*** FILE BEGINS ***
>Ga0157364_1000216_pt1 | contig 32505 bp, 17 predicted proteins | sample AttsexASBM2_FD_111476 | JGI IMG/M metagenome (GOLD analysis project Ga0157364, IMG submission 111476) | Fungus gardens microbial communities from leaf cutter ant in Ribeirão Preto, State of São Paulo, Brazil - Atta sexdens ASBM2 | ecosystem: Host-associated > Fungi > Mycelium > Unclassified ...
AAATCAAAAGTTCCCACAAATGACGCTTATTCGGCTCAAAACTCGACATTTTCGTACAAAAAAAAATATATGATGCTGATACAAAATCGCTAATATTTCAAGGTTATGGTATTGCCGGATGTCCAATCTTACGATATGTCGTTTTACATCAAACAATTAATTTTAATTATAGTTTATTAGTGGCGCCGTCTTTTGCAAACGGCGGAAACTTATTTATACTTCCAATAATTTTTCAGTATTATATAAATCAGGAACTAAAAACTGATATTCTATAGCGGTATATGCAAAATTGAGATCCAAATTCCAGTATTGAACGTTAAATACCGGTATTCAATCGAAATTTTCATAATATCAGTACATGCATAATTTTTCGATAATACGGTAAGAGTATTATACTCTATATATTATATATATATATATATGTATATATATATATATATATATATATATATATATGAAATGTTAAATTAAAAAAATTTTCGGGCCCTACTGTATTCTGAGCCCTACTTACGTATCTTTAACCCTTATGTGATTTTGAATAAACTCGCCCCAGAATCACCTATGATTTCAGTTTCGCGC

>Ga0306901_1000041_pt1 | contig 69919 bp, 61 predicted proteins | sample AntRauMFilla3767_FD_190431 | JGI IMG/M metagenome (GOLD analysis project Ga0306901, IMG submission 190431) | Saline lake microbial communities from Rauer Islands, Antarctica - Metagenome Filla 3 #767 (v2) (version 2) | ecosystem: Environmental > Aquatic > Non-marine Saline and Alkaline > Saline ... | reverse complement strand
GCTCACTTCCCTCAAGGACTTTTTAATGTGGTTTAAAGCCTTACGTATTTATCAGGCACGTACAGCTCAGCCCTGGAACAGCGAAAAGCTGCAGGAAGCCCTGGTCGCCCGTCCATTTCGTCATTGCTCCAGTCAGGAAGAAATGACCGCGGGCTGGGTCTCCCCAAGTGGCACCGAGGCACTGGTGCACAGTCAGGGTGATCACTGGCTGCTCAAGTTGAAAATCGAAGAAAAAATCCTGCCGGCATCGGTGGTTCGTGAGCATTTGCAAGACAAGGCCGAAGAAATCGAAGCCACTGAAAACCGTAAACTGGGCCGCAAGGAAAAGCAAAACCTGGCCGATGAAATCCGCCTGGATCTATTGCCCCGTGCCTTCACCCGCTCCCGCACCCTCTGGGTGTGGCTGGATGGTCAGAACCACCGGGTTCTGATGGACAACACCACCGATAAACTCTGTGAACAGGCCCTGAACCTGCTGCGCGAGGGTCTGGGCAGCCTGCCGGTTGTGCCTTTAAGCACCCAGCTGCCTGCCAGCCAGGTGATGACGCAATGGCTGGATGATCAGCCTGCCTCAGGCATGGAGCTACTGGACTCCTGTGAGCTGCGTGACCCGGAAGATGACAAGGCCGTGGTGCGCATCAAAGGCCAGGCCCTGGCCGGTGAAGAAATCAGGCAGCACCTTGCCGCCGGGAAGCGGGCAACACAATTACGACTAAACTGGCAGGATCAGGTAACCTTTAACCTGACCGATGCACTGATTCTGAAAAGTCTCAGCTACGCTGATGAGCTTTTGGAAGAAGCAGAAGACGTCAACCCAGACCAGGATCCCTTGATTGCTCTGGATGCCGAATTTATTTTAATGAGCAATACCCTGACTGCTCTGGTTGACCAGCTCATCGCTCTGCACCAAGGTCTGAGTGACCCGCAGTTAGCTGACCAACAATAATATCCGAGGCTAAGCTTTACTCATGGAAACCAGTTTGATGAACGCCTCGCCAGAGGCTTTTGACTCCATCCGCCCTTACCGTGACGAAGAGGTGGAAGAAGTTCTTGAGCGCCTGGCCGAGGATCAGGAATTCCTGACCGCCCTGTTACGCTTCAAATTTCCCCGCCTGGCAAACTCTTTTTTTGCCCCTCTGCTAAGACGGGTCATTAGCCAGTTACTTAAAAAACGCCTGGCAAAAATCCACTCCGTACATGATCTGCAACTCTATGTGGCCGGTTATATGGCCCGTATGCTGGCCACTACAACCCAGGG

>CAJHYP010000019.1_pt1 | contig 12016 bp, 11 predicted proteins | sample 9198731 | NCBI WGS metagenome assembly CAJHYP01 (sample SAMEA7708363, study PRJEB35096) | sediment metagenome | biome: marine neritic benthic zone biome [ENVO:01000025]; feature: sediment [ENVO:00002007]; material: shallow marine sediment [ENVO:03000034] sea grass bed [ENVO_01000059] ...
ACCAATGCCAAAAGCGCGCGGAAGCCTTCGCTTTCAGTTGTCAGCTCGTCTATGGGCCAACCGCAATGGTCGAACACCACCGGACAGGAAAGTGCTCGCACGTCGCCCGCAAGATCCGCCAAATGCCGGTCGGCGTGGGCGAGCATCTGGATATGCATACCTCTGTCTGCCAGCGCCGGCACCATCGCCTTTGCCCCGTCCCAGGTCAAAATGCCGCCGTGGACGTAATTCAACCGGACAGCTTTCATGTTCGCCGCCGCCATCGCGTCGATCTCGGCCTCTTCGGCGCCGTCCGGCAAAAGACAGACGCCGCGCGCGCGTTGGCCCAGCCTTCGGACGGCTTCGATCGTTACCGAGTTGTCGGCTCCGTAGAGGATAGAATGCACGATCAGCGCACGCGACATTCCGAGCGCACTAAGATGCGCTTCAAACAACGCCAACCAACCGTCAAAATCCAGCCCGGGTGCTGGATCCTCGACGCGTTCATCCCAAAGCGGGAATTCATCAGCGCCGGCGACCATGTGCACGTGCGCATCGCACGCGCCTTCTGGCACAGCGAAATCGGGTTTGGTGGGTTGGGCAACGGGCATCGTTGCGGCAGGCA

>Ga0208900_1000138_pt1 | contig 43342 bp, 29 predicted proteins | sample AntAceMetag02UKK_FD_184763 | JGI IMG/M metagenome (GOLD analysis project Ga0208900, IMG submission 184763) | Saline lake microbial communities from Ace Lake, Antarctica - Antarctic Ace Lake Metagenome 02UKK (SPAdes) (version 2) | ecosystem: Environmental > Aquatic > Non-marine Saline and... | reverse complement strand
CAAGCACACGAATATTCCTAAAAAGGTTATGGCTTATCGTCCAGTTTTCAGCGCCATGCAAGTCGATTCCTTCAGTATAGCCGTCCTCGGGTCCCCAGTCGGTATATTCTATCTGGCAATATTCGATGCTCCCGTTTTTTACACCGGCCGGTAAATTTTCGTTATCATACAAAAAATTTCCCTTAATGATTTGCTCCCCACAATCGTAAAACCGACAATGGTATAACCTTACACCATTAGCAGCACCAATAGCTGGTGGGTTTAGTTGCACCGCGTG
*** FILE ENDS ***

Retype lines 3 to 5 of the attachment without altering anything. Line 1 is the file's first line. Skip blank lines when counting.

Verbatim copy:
>Ga0306901_1000041_pt1 | contig 69919 bp, 61 predicted proteins | sample AntRauMFilla3767_FD_190431 | JGI IMG/M metagenome (GOLD analysis project Ga0306901, IMG submission 190431) | Saline lake microbial communities from Rauer Islands, Antarctica - Metagenome Filla 3 #767 (v2) (version 2) | ecosystem: Environmental > Aquatic > Non-marine Saline and Alkaline > Saline ... | reverse complement strand
GCTCACTTCCCTCAAGGACTTTTTAATGTGGTTTAAAGCCTTACGTATTTATCAGGCACGTACAGCTCAGCCCTGGAACAGCGAAAAGCTGCAGGAAGCCCTGGTCGCCCGTCCATTTCGTCATTGCTCCAGTCAGGAAGAAATGACCGCGGGCTGGGTCTCCCCAAGTGGCACCGAGGCACTGGTGCACAGTCAGGGTGATCACTGGCTGCTCAAGTTGAAAATCGAAGAAAAAATCCTGCCGGCATCGGTGGTTCGTGAGCATTTGCAAGACAAGGCCGAAGAAATCGAAGCCACTGAAAACCGTAAACTGGGCCGCAAGGAAAAGCAAAACCTGGCCGATGAAATCCGCCTGGATCTATTGCCCCGTGCCTTCACCCGCTCCCGCACCCTCTGGGTGTGGCTGGATGGTCAGAACCACCGGGTTCTGATGGACAACACCACCGATAAACTCTGTGAACAGGCCCTGAACCTGCTGCGCGAGGGTCTGGGCAGCCTGCCGGTTGTGCCTTTAAGCACCCAGCTGCCTGCCAGCCAGGTGATGACGCAATGGCTGGATGATCAGCCTGCCTCAGGCATGGAGCTACTGGACTCCTGTGAGCTGCGTGACCCGGAAGATGACAAGGCCGTGGTGCGCATCAAAGGCCAGGCCCTGGCCGGTGAAGAAATCAGGCAGCACCTTGCCGCCGGGAAGCGGGCAACACAATTACGACTAAACTGGCAGGATCAGGTAACCTTTAACCTGACCGATGCACTGATTCTGAAAAGTCTCAGCTACGCTGATGAGCTTTTGGAAGAAGCAGAAGACGTCAACCCAGACCAGGATCCCTTGATTGCTCTGGATGCCGAATTTATTTTAATGAGCAATACCCTGACTGCTCTGGTTGACCAGCTCATCGCTCTGCACCAAGGTCTGAGTGACCCGCAGTTAGCTGACCAACAATAATATCCGAGGCTAAGCTTTACTCATGGAAACCAGTTTGATGAACGCCTCGCCAGAGGCTTTTGACTCCATCCGCCCTTACCGTGACGAAGAGGTGGAAGAAGTTCTTGAGCGCCTGGCCGAGGATCAGGAATTCCTGACCGCCCTGTTACGCTTCAAATTTCCCCGCCTGGCAAACTCTTTTTTTGCCCCTCTGCTAAGACGGGTCATTAGCCAGTTACTTAAAAAACGCCTGGCAAAAATCCACTCCGTACATGATCTGCAACTCTATGTGGCCGGTTATATGGCCCGTATGCTGGCCACTACAACCCAGGG

>CAJHYP010000019.1_pt1 | contig 12016 bp, 11 predicted proteins | sample 9198731 | NCBI WGS metagenome assembly CAJHYP01 (sample SAMEA7708363, study PRJEB35096) | sediment metagenome | biome: marine neritic benthic zone biome [ENVO:01000025]; feature: sediment [ENVO:00002007]; material: shallow marine sediment [ENVO:03000034] sea grass bed [ENVO_01000059] ...